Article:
Conversation starters for a harmonious family feast

 via New Yorker's Thanksgiving email to subscribers, 11/22/2017

via New Yorker's Thanksgiving email to subscribers, 11/22/2017

 

It's usually the day or two before Thanksgiving that I begin to see my social media news feeds fill up with posts (some tongue-in-cheek, others decidedly serious) about how to have conversations with our relatives when we gather for Thanksgiving. I'm not entirely sure why it's this particular holiday that most concerns us? Maybe it's the time of year (election season) or that there's not much else to do together as a family but eat - no gifts to unwrap, eggs to hunt, firecrackers to distract us from just plain, old conversation with people we may or may not see any other time of the year.

I would like to propose that we not allow this beautiful, simple idea of feasting and conversation be co-opted by our fears of controversy. In my experience - in which I've spent a great deal of time being utterly terrified of conflict - I find it helpful to go into these sorts of social situations prepared with good conversational fodder. It's almost become a spiritual practice for me.

Last year, for Christmas, our friend Amy gave us a jar full of colorful craft tiles - each tile marked with a simple question we could ask each other over a meal. To my delight, my ADULT children loved this jar so much, I've kept it near or at the center of our table all year long. We use it when we have company, and we use it when it's just Brian and me sitting at dinner. Conversation is a skill, like any other, that requires practice; an art form that is nurtured by imagination.  We've found these conversation starters to be just the right muse for our family.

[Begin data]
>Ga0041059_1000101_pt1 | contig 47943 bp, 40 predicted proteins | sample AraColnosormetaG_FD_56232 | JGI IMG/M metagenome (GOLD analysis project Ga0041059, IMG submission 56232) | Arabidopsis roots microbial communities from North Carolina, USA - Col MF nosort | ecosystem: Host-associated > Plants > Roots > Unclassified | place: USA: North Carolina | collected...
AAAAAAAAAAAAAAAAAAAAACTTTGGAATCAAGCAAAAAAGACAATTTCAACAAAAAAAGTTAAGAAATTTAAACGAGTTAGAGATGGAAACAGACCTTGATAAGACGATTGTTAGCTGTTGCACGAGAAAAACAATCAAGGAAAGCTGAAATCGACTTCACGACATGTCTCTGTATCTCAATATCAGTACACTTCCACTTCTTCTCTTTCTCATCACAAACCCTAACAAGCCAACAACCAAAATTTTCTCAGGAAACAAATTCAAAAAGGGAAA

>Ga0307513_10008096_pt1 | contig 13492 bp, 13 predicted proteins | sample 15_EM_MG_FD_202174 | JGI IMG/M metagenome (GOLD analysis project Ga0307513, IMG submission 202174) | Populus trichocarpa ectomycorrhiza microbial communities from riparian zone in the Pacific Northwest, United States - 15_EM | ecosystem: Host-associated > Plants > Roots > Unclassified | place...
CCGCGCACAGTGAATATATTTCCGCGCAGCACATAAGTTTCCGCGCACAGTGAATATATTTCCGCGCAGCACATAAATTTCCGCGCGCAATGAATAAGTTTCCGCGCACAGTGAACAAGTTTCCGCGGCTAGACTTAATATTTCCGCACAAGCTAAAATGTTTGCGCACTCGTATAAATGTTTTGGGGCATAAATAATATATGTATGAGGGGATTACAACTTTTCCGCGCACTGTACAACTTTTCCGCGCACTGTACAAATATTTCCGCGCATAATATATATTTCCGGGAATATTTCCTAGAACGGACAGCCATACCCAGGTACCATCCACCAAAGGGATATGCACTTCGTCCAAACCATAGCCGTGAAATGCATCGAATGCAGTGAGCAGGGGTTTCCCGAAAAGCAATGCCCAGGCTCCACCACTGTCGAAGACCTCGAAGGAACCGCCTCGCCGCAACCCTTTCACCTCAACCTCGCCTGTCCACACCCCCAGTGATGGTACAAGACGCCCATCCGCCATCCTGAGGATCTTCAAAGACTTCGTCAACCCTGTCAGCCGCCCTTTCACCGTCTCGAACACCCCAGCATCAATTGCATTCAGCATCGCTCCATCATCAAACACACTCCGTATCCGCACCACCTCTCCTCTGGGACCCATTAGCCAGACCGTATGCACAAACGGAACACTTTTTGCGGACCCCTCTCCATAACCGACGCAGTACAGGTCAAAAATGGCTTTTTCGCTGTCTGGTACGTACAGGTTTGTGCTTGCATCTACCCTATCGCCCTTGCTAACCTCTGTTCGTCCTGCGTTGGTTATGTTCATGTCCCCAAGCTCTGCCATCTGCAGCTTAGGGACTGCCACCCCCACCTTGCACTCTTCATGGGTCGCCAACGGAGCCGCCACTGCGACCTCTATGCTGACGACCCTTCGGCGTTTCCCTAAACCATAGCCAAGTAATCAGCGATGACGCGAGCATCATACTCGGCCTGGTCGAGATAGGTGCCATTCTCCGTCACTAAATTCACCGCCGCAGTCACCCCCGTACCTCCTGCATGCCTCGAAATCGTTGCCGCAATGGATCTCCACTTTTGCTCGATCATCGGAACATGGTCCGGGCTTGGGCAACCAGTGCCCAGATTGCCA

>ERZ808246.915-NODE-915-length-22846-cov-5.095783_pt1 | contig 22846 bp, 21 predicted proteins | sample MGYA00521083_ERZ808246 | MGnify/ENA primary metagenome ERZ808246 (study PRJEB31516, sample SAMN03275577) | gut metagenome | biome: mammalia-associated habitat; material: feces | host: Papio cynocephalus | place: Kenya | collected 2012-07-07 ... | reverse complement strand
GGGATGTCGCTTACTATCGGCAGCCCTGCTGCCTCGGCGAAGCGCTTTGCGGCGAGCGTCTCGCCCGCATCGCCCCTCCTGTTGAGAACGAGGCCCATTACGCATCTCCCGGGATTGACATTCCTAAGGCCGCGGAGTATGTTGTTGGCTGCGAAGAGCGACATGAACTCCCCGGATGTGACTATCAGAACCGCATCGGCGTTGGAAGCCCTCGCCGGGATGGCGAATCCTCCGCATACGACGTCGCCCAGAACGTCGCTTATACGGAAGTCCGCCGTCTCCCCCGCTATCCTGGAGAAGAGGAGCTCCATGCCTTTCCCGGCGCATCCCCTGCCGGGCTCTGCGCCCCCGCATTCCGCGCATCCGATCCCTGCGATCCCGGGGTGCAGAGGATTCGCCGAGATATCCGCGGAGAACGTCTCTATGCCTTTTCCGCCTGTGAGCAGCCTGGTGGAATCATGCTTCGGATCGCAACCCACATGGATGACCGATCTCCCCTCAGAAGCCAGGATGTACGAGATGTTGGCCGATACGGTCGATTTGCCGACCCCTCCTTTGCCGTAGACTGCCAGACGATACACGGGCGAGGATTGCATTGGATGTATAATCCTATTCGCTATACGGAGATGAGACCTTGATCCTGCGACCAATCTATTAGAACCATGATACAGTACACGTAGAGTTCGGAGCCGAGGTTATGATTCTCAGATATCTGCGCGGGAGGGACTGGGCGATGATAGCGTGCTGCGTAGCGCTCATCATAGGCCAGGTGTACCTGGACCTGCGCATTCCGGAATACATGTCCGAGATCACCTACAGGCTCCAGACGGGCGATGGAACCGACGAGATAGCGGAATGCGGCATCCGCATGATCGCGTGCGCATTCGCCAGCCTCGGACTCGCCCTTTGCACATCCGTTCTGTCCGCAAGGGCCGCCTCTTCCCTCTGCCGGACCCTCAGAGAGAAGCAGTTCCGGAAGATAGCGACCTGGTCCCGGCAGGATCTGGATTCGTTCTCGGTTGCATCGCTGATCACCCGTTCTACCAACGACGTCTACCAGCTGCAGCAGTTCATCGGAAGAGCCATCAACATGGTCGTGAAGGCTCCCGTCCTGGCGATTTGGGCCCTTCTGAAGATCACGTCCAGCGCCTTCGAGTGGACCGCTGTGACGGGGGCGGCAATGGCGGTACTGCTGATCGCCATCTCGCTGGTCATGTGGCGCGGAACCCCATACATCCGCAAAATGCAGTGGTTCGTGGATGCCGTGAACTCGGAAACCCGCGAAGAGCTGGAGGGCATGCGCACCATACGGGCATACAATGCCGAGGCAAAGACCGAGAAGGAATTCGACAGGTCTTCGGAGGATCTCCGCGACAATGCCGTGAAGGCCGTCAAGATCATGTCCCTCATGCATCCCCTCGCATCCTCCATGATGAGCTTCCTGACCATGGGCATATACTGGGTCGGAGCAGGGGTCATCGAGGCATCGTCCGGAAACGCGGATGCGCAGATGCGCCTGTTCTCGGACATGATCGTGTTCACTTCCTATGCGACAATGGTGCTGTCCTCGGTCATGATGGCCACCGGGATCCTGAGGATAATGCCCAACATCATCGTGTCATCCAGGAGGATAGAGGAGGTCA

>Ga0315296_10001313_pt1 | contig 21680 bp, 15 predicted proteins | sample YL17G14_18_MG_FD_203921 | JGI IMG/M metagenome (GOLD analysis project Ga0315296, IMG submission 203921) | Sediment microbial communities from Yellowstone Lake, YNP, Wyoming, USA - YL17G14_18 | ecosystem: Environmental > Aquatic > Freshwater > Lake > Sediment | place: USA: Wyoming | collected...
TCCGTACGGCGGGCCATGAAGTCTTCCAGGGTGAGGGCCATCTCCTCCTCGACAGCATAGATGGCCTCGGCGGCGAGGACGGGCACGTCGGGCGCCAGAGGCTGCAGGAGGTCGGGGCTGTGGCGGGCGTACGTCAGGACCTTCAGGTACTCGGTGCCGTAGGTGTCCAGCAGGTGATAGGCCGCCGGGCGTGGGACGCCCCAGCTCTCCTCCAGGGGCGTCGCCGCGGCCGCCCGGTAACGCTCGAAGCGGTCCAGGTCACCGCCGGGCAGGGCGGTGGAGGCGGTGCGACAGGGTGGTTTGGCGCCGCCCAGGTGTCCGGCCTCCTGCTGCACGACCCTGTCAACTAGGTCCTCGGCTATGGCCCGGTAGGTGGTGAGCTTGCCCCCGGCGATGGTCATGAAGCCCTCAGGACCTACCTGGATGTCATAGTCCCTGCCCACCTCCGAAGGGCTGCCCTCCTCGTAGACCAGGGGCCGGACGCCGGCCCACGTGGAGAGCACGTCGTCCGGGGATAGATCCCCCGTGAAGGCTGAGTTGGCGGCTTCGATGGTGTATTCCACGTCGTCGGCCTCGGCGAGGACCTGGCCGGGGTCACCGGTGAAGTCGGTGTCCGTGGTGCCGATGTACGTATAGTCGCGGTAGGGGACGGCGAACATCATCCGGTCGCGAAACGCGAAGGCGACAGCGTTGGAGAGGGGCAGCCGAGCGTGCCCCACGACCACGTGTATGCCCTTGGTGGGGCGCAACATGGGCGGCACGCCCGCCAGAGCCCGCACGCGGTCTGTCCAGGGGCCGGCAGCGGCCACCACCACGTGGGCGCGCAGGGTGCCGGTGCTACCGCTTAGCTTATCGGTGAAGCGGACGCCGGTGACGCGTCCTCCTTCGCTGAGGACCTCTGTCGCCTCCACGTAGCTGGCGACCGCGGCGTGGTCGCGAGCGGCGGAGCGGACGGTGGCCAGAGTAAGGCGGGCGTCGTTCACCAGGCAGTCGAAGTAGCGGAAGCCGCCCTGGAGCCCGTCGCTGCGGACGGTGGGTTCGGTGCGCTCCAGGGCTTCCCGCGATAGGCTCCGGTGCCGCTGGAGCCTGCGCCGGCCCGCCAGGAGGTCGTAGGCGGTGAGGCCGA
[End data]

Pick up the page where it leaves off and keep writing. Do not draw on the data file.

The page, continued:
If I were a good blogger, I'd have told you about this weeks ago, and included a craft tutorial or a fancy printable to use for your own jar of colorful, conversation tiles. Hopefully, this little bullet list will help anyway.  You could print this sheet out and have people "draw" randomly by telling you a number from 1-25, and then you telling them the question they've chosen.

  1. By the way, I'm typing this bullet list by randomly drawing tiles from the bowl!
  2. Actors to play us in a movie
  3. Worst advice I ever got
  4. Historical figure I'd have dinner with
  5. Favorite lame joke
  6. Best memory with you
  7. First thing I'd update in my house
  8. Top 5 musical acts
  9. My perfect sandwich
  10. Era I'd like to live
  11. I'd like my legacy to be
  12. Biggest fear
  13. How I'd dispose of a dead body (Brian and I have been surprised to learn our kids have spent a great deal of time thinking about this!)
  14. Retirement dreams
  15. Top 3 bucket list
  16. Favorite way to relax
  17. Funniest moment together
  18. Talent or hobby I wish I had
  19. Favorite tradition of ours
  20. Dream vacation
  21. Proudest moment
  22. Best advice I ever got
  23. Last meal
  24. Favorite time of year
  25. Toy I never got as a kid (Another popular one at our table!)

May we all enjoy some good, imaginative conversations during our feasting this week!

Tamara